Barefoot running. Running barefoot. Either way, if you are over 30 and thinking of trying this newer running trend, you might be increasing your risk for injury.
New research from the 2015 Annual Meeting of the American Academy of Orthopaedic Surgeons (AAOS), revealed that most experienced runners who are 30 years and older use a heel-first pattern when running without shoes. This means that they are already conditioned to run as if wearing a typical running show with an elevated heel.
With the new trend in “barefoot running,” or wearing a minimalist shoe that simulates barefoot running, the balls of the feet hit the pavement first – the total opposite motion of the heel-first method.
Although it is good practice to shake up your regular running routine, switching from the heel-first pattern to the barefoot style later in your running career could lead to frequent injuries. Common injuries include Achilles tendon or ligament tears, sprains and strains, and stress fractures.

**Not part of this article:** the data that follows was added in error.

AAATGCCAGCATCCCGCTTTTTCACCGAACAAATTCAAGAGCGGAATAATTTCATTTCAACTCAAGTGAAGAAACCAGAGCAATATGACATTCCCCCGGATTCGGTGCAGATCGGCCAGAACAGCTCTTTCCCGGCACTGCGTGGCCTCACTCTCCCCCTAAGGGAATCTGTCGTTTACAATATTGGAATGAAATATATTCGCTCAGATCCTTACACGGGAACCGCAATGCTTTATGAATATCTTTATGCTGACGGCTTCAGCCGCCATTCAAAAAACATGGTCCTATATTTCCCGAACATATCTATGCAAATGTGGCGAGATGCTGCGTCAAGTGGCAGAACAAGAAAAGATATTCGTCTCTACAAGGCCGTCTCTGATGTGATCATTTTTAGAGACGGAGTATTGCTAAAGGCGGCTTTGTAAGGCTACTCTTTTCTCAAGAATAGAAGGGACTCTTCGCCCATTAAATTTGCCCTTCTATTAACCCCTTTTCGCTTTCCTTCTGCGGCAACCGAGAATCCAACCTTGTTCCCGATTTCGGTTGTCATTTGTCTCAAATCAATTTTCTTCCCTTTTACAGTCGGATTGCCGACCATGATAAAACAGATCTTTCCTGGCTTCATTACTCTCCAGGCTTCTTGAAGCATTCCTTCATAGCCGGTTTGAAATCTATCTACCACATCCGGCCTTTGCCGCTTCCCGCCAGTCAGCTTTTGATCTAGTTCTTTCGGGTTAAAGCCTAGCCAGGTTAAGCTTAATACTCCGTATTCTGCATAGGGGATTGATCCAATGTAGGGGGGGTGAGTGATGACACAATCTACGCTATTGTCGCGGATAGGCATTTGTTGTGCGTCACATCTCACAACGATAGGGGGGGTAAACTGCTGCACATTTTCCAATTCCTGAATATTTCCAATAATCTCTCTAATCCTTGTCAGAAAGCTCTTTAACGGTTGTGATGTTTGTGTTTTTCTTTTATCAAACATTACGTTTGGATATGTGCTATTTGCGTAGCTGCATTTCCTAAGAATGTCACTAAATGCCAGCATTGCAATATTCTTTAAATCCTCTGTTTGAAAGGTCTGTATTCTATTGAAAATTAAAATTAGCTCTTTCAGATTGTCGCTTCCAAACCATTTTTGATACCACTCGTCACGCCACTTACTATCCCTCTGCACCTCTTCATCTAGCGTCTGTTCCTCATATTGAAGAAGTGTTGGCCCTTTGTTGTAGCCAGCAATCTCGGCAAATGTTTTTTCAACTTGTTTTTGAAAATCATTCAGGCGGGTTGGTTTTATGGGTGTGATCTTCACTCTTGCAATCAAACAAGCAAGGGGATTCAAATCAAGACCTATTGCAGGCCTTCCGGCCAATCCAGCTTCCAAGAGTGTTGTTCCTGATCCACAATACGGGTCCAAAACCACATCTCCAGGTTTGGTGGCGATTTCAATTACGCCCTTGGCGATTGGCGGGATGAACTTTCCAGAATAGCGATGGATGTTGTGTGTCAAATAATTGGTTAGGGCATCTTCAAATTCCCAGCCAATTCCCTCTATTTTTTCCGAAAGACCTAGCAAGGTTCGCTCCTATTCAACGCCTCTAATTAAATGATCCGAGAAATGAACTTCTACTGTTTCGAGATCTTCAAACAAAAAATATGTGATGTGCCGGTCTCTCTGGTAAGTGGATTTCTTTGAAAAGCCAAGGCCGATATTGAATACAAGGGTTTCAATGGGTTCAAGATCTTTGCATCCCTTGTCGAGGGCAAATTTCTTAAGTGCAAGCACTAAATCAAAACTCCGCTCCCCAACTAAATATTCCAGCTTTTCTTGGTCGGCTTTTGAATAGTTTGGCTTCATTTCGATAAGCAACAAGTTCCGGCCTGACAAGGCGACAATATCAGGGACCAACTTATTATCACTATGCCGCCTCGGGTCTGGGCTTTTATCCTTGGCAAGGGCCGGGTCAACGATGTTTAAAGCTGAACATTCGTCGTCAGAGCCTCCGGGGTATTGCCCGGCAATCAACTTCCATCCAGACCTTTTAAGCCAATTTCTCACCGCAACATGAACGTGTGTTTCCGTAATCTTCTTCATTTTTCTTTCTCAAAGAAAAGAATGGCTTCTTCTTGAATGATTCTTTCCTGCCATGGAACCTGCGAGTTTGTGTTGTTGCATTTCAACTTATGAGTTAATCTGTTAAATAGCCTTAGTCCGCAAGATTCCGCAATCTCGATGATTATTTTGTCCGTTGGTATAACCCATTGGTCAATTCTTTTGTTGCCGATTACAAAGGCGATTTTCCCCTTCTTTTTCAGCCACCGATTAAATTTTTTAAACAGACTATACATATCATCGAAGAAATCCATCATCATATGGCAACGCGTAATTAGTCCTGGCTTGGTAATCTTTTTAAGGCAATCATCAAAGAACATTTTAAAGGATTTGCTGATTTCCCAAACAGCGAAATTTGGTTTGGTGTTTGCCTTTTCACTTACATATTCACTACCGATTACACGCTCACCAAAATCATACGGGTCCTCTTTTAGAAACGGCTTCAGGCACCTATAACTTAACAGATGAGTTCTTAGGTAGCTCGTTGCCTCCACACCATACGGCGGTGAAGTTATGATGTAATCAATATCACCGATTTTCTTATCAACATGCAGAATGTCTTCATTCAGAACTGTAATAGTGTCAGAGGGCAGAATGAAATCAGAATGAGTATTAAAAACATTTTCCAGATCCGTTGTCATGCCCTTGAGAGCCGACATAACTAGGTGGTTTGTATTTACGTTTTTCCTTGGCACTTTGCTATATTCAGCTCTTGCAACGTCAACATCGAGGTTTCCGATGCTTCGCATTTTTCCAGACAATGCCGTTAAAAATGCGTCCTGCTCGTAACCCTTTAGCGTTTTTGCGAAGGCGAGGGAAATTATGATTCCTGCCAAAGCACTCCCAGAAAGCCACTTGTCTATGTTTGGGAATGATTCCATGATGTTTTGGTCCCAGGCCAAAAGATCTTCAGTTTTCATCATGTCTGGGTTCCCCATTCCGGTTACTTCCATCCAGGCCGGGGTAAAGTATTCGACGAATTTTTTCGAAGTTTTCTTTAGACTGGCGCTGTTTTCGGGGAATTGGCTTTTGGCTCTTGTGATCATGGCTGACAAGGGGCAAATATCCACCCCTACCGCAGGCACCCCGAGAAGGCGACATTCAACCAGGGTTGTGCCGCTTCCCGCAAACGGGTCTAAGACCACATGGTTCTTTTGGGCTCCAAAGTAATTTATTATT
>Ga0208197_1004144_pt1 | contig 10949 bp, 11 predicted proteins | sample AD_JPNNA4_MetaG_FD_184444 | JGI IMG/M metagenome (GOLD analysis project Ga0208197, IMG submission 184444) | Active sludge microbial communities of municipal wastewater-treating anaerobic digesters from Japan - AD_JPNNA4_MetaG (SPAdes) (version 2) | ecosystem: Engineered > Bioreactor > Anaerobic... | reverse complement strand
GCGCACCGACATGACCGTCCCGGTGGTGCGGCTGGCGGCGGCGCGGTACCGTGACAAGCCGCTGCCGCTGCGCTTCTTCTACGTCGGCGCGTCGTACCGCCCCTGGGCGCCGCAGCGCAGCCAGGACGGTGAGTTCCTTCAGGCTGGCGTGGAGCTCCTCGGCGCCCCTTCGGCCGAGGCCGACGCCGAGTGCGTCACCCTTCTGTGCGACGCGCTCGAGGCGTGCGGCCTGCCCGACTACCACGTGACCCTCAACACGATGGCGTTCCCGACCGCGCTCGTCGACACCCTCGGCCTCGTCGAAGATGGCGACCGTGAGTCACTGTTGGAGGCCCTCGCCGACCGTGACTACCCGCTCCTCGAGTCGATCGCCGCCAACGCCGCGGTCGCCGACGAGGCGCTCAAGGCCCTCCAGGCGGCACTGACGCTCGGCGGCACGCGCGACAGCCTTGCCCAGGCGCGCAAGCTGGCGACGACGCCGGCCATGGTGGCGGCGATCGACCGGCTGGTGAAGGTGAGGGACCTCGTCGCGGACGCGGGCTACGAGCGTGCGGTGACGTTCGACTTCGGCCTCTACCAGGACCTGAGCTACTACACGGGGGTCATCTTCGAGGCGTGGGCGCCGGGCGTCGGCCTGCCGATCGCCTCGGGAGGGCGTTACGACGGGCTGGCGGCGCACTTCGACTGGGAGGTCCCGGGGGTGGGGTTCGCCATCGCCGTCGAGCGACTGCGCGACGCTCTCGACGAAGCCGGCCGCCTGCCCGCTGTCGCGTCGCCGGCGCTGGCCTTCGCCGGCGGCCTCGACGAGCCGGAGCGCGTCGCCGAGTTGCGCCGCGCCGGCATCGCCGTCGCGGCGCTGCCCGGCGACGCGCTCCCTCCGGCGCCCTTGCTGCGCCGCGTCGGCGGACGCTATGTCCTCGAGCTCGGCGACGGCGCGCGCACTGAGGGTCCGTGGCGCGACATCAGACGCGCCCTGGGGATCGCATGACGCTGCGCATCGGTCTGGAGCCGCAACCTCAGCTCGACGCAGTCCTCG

The University of Kansas, Department of Orthopedics and Sports Medicine, conducted this study and measured the heel-to-toe drop of 26 runners, all age 30 or older who each had a minimum of ten years running experience. A motion capture system was used to monitor their foot strikes when they ran both with and without shoes.
The results suggest that older, more experienced runners have a harder time adapting their foot strike to a change in shoe than adolescents, for example, or those new to the sport.